Via Sott – February 15, 2008
Russian state-controlled Channel One TV has broadcast a report containing allegations that US forces are involved in drug-trafficking from Afghanistan to Europe. It also highlighted the problem of drug abuse in the British army.
The channel's weekly news roundup "Voskresnoye Vremya" on 10 February noted that, according to the UN, the amount of opium being produced in Afghanistan has more than doubled since the coalition troops entered the country.
The report went on to show former UK Prime Minister Tony Blair visiting the country at an unspecified time. It said that he had met almost 800 British troops during the visit. "This is either a coincidence or the working of cruel fate, but this is the exact number of soldiers that the British army loses each year because of drug abuse. This is more than the total combat losses of the royal army in Iraq and Afghanistan," the correspondent noted.
The report then featured an extract from a BBC news website story saying that the British army loses a whole battalion of troops a year because of drug abuse (Research revealed that the story was published on 14 December 2007).
The report went on to look at the wider problem of how to reverse the trend of increasing opium production in Afghanistan.
Aleksandr Mikhaylov, the head of the department of interdepartmental and informational activity at the Russian Drugs Control Agency, was shown saying that economic measures to tackle the problem are foundering on local corruption. "The local authorities draw up seriously forged lists in which an amount is recorded for the amount destroyed and, in fact, the crop has not been destroyed at all. The theft of the money to combat narcotics is going on and is flourishing," he said.
The accusation that US forces are involved in drug-trafficking came from Geydar Dzhemal, chairman of the Islamic Committee of Russia. "Without the control and connivance on the part of the special services none of these things are possible. For example in Afghanistan, the CIA and the special services are quite brazen. Under the protection of the American army they meet the necessary people. They collect the stuff, go to the Bagram airbase and they hand in a large consignment of narcotics, which is then taken away," he said.
The report went on to say that heroin reached the Balkans via Turkey, which "has been a member of NATO since 1952 and is the USA's closest ally in the region". It said it is "another amazing coincidence" that Kosovo hosts the largest NATO base in Europe. The correspondent added that there is a "secret Interpol post" next to this base. "Here they speak almost openly about Afghan heroin in American planes," he noted.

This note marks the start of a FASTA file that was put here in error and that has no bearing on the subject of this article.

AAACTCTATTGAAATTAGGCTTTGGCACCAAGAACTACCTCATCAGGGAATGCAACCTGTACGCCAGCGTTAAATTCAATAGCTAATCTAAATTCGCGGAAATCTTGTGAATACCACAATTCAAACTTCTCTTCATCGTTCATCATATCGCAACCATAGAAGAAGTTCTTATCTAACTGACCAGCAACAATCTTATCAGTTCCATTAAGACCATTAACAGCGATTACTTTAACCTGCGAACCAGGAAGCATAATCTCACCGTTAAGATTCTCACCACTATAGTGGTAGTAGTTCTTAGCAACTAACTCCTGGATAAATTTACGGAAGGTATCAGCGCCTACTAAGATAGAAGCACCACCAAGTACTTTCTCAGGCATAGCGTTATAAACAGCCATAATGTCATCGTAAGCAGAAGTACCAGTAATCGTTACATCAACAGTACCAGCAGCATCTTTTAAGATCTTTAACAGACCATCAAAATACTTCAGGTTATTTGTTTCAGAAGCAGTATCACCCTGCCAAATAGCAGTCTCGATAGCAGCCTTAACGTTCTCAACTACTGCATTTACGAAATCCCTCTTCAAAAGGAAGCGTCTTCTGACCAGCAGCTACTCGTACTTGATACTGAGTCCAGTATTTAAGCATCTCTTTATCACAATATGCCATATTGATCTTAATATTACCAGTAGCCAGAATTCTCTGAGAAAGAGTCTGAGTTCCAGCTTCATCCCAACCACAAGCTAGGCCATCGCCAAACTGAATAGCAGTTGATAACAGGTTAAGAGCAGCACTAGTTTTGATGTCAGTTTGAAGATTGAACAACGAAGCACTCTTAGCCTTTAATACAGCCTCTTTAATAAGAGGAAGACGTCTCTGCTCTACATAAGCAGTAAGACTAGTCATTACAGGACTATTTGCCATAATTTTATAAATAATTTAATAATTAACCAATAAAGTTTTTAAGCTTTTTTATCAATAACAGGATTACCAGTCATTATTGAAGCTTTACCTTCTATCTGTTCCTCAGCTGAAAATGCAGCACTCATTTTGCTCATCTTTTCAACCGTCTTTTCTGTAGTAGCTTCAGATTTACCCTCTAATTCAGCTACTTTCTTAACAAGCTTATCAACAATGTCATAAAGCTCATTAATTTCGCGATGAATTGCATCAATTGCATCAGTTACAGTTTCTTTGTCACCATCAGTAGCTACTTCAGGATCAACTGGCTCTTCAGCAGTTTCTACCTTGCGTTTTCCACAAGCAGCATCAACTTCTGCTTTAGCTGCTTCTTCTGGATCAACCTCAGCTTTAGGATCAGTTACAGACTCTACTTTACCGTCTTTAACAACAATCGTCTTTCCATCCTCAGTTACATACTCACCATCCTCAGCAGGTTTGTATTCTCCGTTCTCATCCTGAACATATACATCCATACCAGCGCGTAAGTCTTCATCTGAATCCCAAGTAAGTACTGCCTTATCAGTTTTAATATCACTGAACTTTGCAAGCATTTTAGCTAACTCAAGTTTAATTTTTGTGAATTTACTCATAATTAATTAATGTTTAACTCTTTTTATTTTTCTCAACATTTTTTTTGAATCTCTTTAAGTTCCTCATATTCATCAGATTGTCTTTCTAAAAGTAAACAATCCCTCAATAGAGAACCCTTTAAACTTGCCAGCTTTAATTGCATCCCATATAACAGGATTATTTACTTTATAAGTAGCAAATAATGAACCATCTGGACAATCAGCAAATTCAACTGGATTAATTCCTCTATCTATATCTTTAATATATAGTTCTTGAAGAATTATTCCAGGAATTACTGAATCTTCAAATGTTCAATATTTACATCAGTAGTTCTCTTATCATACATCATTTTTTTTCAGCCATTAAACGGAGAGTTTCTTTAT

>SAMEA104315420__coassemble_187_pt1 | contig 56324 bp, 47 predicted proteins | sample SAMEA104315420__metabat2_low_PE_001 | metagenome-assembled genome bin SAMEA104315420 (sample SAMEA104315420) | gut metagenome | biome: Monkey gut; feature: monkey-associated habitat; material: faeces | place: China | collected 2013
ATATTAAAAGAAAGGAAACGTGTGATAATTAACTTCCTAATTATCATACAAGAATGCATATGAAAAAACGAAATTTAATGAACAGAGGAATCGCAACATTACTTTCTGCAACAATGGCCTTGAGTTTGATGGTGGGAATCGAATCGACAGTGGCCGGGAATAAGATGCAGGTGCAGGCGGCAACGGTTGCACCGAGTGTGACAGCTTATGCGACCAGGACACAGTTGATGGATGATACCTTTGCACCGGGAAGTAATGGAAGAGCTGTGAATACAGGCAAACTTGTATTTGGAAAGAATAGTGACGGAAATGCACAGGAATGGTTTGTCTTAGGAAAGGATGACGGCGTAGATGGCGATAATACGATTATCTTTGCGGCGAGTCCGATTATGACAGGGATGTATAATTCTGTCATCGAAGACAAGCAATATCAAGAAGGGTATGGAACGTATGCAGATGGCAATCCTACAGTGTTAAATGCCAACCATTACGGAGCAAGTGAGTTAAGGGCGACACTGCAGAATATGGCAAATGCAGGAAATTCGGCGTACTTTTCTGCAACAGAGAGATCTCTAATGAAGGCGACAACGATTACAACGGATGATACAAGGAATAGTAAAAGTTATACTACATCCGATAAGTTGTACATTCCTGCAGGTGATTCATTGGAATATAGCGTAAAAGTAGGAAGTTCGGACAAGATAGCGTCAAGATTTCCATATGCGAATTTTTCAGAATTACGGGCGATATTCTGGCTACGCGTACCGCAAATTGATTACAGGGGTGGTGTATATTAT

A man captioned as Marko Nicovic, Interpol employee, explained that 90 per cent of heroin goes through the Albanian mafia, which is now more powerful than the Sicilian mafia. He also alleged that members of this mafia bribe European parliamentarians to support the independence of Kosovo.
The report went on to link high levels of drug crime in Russia with the US invasion of Afghanistan. "Since the Americans unleashed war on the Taleban, Russian crime labs have been working non-stop," the correspondent observed over footage of a drugs raid and packages of drugs being opened.
Aleksandr Mikhaylov, the head of the department of interdepartmental and informational activity at the Russian Drugs Control Agency, was shown saying that the production of narcotics in Afghanistan is getting more professional and that drugs have taken a real stranglehold on the Afghan economy. "The situation today is that narcotics have become a substance used for barter in Afghanistan," he observed.
"For as long as heroin remains the only hard currency in the country and until NATO and its military coalition do not resolve their own issues, the agricultural proclivities here will hardly change," the correspondent concluded.
Last updated 19/02/2008